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I have a washer/dryer closet with a SINGLE 220V outlet serving a SINGLE laundry-center type machine. I need to make another 110V outlet available in this closet space so I can upgrade to a SEPARATE washer and dryer unit, where my dryer will connect to the existing 220V outlet, while the washer will need to connect to the new 110v outlet. I do not have any other open outlets. The only other electrical outlet I notice is a closed plate in the roof of the closet, which seems to carry a 220V line (measured using a non contact voltage tester) and is likely serving the existing 220V outlet in the closet. Is this solvable? The circuit breakers are in a different room and there is no other outlets near this closet. I reached out to electricians near my home - some say it is possible to do it, splice a 110 off the 220 and it should be good. While others say it is not possible to do it and advise against any splicing. Help?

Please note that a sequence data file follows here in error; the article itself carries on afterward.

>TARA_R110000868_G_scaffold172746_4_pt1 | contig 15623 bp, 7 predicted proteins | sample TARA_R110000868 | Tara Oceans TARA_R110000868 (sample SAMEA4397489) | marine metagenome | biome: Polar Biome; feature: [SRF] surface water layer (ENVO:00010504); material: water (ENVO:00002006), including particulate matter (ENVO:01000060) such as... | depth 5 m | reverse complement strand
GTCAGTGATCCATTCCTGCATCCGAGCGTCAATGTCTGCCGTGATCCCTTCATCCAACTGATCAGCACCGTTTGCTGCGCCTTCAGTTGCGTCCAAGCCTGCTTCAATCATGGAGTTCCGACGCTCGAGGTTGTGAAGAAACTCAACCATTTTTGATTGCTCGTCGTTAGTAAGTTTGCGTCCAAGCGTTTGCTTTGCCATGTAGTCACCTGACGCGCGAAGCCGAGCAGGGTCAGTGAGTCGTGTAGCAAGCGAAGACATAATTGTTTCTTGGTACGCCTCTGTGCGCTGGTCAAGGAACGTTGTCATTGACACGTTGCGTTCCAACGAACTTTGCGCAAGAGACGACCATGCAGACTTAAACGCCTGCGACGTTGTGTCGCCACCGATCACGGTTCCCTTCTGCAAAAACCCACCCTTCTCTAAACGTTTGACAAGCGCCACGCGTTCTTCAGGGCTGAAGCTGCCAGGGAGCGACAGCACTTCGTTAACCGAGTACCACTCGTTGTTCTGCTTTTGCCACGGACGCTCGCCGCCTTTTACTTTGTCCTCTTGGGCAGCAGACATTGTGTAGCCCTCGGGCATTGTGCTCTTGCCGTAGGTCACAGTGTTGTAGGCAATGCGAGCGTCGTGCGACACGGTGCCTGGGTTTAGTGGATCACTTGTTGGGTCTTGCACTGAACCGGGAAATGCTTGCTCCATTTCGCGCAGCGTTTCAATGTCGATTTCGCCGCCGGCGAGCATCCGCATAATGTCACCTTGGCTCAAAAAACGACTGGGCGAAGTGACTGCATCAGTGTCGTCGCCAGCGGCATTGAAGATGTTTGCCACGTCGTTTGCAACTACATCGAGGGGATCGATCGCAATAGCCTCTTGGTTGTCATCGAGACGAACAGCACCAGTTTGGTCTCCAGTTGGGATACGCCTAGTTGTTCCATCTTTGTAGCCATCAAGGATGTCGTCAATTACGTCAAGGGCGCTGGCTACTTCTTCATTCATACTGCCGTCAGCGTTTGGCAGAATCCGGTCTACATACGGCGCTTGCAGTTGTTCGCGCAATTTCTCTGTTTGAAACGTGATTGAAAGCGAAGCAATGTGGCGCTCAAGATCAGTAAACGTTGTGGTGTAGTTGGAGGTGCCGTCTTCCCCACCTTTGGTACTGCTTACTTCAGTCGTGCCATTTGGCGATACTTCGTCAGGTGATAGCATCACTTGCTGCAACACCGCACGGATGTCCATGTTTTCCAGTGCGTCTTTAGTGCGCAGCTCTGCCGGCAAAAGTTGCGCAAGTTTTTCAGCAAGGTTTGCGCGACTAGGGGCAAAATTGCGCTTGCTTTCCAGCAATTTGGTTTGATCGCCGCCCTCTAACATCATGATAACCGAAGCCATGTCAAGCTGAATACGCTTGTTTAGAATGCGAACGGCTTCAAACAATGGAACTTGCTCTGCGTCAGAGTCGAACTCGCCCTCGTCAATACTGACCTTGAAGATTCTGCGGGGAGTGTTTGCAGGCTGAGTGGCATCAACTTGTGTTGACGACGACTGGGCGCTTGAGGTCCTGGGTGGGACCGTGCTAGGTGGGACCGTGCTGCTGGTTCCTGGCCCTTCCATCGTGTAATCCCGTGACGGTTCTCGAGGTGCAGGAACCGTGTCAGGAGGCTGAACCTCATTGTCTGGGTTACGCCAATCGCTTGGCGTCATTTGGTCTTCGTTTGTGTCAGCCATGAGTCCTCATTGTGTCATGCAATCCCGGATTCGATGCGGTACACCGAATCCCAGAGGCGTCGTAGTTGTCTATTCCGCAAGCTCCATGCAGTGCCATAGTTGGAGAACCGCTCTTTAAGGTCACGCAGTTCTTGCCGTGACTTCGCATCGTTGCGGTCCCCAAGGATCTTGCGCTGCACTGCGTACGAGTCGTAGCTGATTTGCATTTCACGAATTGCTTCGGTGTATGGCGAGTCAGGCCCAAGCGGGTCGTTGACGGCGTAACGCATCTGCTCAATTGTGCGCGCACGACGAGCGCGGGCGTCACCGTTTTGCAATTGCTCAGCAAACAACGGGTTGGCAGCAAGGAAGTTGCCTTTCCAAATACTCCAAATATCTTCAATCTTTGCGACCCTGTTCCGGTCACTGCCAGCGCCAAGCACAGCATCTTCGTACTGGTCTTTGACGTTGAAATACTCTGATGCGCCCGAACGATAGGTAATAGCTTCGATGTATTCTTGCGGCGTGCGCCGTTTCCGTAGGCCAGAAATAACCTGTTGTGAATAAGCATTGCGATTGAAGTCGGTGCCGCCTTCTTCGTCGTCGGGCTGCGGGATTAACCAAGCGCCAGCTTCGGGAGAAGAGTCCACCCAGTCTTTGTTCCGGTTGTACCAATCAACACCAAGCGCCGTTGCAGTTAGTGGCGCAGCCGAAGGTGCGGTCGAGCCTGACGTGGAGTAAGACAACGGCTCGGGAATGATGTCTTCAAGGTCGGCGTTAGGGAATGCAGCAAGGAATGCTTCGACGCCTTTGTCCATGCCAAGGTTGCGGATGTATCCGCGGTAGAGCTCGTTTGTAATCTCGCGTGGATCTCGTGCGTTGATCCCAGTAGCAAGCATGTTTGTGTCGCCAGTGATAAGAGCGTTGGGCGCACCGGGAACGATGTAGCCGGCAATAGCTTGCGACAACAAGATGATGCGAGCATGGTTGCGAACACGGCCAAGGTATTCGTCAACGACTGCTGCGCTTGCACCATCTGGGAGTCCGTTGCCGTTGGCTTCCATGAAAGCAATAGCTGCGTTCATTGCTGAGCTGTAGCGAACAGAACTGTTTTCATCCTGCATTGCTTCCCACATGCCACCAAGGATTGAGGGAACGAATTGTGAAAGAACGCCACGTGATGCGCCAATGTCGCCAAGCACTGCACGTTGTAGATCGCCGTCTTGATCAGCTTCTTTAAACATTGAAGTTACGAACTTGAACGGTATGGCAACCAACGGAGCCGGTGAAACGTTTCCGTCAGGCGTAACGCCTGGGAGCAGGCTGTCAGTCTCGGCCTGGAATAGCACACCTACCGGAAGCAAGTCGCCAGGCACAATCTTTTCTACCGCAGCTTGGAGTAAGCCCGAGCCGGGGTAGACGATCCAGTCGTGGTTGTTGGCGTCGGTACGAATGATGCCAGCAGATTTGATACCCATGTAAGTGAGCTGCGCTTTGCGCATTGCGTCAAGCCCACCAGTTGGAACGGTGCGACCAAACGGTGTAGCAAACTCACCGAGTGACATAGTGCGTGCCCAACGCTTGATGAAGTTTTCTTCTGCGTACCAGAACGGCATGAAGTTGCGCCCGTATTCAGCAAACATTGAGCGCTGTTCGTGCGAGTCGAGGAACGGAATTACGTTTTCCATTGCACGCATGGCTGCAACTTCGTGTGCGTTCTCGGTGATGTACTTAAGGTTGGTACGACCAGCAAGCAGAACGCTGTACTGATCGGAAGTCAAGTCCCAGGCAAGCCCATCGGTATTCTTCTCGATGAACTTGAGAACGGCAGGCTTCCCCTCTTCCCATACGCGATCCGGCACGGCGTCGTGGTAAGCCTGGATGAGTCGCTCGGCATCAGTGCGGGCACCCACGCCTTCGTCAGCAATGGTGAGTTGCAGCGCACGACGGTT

[edit]This is in California, USA. existing receptacle supports a 4 prong 30A cord.

[edit] - bringing in a new 20 A 120 V circuit for the washer has different challenges in my scenario and I would like to solve this without going that way.

[edit] - I came across this, NEMA 14-30P 4-Prong Dryer Plug to (4) Household Outlets with 20 Amp Breaker, and I wonder if I can use this in some way to solve my problem. Either by creating another 220v outlet from the wiring I mentioned in the roof, or by using a "Parkworld 886603 NEMA 14-30 Splitter, Dryer 14-30P Male Plug to (2) 14-30R Female Receptacle, Dryer 4-Prong 30 AMP 14-30 Y Adapter Cord (3 feet)" in the existing outlet.

  • What country is this in? – Jim Stewart May 23 at 2:30
  • this is in California, USA. I will update the original question. Thank you. – Ram May 23 at 2:36